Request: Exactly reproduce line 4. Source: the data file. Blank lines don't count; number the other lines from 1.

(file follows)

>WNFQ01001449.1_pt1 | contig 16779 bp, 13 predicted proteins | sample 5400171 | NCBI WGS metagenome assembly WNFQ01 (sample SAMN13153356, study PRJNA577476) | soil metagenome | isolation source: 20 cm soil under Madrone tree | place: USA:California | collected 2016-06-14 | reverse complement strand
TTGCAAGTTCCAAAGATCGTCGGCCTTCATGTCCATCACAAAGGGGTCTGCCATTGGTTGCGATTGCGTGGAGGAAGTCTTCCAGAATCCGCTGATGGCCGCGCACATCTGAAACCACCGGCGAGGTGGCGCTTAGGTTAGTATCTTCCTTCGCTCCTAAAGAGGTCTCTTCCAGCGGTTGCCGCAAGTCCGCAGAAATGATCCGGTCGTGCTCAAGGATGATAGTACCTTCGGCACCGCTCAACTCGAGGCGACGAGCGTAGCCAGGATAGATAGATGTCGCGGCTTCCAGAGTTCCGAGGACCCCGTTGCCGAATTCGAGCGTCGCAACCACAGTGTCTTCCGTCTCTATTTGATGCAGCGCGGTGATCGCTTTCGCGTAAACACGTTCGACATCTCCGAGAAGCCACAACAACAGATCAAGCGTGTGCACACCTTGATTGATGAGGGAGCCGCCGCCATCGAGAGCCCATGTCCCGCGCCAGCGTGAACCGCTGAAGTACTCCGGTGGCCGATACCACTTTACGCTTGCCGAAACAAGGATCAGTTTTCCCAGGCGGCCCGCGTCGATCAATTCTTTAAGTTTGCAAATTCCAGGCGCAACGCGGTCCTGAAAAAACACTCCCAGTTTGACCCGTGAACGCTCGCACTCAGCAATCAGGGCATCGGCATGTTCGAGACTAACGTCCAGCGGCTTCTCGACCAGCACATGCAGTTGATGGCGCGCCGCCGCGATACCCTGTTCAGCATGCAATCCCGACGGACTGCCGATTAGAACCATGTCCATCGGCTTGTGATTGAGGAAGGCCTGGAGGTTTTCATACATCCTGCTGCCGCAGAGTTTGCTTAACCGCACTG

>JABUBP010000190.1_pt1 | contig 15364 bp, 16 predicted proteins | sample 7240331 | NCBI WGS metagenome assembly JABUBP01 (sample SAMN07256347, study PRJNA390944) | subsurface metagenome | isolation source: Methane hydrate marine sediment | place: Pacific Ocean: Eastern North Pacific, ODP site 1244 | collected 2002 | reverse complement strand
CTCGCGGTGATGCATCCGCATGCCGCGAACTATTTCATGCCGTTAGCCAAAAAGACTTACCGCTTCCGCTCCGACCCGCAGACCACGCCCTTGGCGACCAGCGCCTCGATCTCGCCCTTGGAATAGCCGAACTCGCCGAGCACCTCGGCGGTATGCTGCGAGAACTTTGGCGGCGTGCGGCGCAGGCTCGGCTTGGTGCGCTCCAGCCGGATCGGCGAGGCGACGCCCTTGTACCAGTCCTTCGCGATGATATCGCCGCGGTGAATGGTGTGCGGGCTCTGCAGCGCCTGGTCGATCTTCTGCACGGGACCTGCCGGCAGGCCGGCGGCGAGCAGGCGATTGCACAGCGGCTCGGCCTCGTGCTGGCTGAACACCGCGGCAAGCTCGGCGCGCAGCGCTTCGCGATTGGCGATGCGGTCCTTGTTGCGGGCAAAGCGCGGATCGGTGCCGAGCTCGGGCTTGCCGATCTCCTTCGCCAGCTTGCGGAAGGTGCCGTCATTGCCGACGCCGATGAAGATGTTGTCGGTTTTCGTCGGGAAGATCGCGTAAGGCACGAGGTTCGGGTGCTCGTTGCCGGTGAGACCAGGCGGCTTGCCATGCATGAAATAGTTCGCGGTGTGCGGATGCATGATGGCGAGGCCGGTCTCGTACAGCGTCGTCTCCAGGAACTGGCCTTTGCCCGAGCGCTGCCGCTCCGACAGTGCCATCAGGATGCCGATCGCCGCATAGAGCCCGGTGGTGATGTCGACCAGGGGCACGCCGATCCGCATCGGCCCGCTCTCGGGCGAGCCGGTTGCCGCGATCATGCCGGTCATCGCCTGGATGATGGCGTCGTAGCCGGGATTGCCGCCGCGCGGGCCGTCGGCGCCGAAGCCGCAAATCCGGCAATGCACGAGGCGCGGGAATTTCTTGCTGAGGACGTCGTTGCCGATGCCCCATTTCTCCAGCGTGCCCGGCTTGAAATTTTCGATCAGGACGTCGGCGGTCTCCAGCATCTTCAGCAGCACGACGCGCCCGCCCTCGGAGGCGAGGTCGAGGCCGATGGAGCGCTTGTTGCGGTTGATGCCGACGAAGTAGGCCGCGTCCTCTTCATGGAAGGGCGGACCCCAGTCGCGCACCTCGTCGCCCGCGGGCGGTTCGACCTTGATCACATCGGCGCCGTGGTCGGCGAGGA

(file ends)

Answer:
CTCGCGGTGATGCATCCGCATGCCGCGAACTATTTCATGCCGTTAGCCAAAAAGACTTACCGCTTCCGCTCCGACCCGCAGACCACGCCCTTGGCGACCAGCGCCTCGATCTCGCCCTTGGAATAGCCGAACTCGCCGAGCACCTCGGCGGTATGCTGCGAGAACTTTGGCGGCGTGCGGCGCAGGCTCGGCTTGGTGCGCTCCAGCCGGATCGGCGAGGCGACGCCCTTGTACCAGTCCTTCGCGATGATATCGCCGCGGTGAATGGTGTGCGGGCTCTGCAGCGCCTGGTCGATCTTCTGCACGGGACCTGCCGGCAGGCCGGCGGCGAGCAGGCGATTGCACAGCGGCTCGGCCTCGTGCTGGCTGAACACCGCGGCAAGCTCGGCGCGCAGCGCTTCGCGATTGGCGATGCGGTCCTTGTTGCGGGCAAAGCGCGGATCGGTGCCGAGCTCGGGCTTGCCGATCTCCTTCGCCAGCTTGCGGAAGGTGCCGTCATTGCCGACGCCGATGAAGATGTTGTCGGTTTTCGTCGGGAAGATCGCGTAAGGCACGAGGTTCGGGTGCTCGTTGCCGGTGAGACCAGGCGGCTTGCCATGCATGAAATAGTTCGCGGTGTGCGGATGCATGATGGCGAGGCCGGTCTCGTACAGCGTCGTCTCCAGGAACTGGCCTTTGCCCGAGCGCTGCCGCTCCGACAGTGCCATCAGGATGCCGATCGCCGCATAGAGCCCGGTGGTGATGTCGACCAGGGGCACGCCGATCCGCATCGGCCCGCTCTCGGGCGAGCCGGTTGCCGCGATCATGCCGGTCATCGCCTGGATGATGGCGTCGTAGCCGGGATTGCCGCCGCGCGGGCCGTCGGCGCCGAAGCCGCAAATCCGGCAATGCACGAGGCGCGGGAATTTCTTGCTGAGGACGTCGTTGCCGATGCCCCATTTCTCCAGCGTGCCCGGCTTGAAATTTTCGATCAGGACGTCGGCGGTCTCCAGCATCTTCAGCAGCACGACGCGCCCGCCCTCGGAGGCGAGGTCGAGGCCGATGGAGCGCTTGTTGCGGTTGATGCCGACGAAGTAGGCCGCGTCCTCTTCATGGAAGGGCGGACCCCAGTCGCGCACCTCGTCGCCCGCGGGCGGTTCGACCTTGATCACATCGGCGCCGTGGTCGGCGAGGA